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The Blessing of Another Lens to Look Through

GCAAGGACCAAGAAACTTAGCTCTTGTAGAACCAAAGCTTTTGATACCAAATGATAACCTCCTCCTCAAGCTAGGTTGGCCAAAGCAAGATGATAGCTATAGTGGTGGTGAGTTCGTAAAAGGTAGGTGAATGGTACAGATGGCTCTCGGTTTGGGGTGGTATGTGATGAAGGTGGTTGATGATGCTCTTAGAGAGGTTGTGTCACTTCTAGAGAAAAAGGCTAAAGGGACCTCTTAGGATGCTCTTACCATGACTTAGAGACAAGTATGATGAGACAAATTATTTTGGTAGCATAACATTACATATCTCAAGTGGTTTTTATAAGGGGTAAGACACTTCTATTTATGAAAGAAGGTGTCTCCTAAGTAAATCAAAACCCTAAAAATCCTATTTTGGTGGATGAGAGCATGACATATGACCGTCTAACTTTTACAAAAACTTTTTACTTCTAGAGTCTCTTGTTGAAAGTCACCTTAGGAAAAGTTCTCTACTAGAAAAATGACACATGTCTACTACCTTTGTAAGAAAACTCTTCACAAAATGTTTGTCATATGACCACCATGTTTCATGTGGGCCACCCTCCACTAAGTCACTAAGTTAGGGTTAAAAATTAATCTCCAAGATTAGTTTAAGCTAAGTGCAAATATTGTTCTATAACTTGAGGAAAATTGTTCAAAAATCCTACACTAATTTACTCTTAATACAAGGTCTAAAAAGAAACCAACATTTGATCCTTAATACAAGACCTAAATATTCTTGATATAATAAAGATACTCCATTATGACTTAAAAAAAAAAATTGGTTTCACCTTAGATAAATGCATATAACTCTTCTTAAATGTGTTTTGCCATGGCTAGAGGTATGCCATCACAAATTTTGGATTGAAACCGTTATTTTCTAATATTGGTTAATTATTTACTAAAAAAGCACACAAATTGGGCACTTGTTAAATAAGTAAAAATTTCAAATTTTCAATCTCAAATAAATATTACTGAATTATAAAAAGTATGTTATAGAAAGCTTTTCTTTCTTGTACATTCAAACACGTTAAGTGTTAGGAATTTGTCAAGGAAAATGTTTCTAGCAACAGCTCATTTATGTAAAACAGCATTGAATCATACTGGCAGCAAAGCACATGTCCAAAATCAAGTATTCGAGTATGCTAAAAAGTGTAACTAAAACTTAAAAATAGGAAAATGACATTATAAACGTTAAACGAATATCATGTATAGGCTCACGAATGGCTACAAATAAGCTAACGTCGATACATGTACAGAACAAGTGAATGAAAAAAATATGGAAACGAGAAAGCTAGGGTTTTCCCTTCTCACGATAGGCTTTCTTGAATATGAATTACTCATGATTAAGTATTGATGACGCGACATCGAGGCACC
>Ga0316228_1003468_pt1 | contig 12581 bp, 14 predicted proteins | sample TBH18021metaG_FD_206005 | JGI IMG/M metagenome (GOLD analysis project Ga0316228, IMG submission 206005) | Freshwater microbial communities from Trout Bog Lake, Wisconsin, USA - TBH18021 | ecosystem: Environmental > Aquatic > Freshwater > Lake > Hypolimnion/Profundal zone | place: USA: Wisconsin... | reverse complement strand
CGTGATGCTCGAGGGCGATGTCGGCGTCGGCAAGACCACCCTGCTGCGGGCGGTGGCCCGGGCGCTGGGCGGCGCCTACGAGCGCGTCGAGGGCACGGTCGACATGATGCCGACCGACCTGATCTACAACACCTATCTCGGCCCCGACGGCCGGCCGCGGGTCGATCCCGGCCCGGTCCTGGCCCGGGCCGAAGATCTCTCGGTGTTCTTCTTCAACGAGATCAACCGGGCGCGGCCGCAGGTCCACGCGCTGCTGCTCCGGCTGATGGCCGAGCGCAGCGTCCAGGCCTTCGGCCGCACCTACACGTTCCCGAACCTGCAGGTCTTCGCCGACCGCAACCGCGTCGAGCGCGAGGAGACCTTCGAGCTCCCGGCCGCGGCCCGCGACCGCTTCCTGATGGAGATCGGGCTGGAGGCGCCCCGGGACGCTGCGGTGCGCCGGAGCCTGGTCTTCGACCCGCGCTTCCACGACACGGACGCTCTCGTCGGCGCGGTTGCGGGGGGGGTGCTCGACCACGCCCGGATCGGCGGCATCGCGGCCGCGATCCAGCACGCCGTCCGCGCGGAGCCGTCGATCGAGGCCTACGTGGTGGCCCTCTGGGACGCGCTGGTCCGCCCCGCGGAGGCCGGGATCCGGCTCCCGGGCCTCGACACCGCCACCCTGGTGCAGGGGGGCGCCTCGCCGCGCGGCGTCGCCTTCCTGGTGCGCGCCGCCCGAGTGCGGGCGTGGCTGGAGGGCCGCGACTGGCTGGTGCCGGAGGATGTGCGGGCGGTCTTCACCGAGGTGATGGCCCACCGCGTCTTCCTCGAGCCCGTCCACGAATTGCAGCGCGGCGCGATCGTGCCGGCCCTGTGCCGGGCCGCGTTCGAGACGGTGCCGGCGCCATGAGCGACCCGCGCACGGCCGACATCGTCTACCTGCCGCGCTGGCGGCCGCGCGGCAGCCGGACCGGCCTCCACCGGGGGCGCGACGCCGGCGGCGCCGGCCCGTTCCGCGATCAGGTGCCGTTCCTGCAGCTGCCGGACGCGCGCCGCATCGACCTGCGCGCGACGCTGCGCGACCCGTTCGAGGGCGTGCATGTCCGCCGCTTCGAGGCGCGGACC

When we moved overseas to join a church planting team, there was a cost. Life changed. Relationships changed. The treasured faces of our friends and family - regular voices in our life - now distant, taking the shape of words in a message or email. Three years later our first furlough arrived and we were finally surrounded by those same faces once again, whose hands drew us right back into community. The time lapse caused a shift within our bible study group as the once newly married couples became young parents. We were welcomed back with love and care, as though nothing had changed. God had been growing and shaping each of us over the years. We would come and go a few more times until a new season arrived keeping us home. As we continue to meet together, forging friendship and fellowship in the Word and prayer, I've recently been reminded of how valuable community is for my spiritual health as those around me help me to see things from another perspective. See, I tend to view the worst case scenarios. My work as an ER nurse leads me to prepare for the worst, so I can intervene as best I can if it happens. When I'm doing mental health consults I hold the stories of those who've experienced vividly that the world is not as it ought to be. Community gives me a fresh lens to view circumstances, a hopeful, positive outlook, as others see people and situations differently than I do. This is needed and it's a blessing. There's times in our ministry, our parenting, or our work when we've been in it for so long what we face becomes routine, until we bounce it off our community. Here's two ways their perspective can help. To Resist Fear In the circumstances we face alone, it's easy to succumb to fear. When our daughter was in hospital we could've drowned in fear if left on our own, but the love and support we received helped to carry us through and keep our feet firmly planted in faith. Like the prophets who spoke words of assurance to Israel as they were dragged away from their home toward exile in Babylon, they were reminded this would not be their end. God continued to speak to them of His covenant faithfulness through the prophets, to stir their hope and confidence that all would be made right again. As the family of God, we get to be that voice for each other too. But remember it can work the other way too. When the spies were sent into Canaan, only 2 testified to the power of God to accomplish His purposes, the rest infected the community with words of fear. Let's be like the 2. To See Needs Community means we have multiplied eyes to see the needs of the world around us. Each of us have a heart and passion for something. There was a season our church had numerous families billeting hockey players and a member also served as the chaplain for the team. There are members who have their ear to the ground for those in financial need and others who bless new moms; opportunities to be a witness are vast and as we get to know each other, we learn their heartbeat and discover points of need otherwise invisible to our eye. We need each other's help to do that. Not only do others broaden our perspective outward, they also help narrow it inward. Moses was exhausted in his leadership. Jethro, his father-in-law, came for a visit and quickly noticed how unsustainable his efforts were, suggesting he delegate the work rather than do everything himself. And he did it. Another perspective can shift things when done in love and care, and received with humility. Living in community is far from simple. Perspective changes can be a blessing and can also cause tension. But walking side by side, honouring others above ourselves, is a practice of selflessness that Jesus modelled for us. Many of our missionary friends didn't have the blessing of a circle to be welcomed back into. While no return from the field is a simple transition, we knew our situation was a unique blessing, which we treasure. How have you been blessed with a new perspective by your family in Christ?



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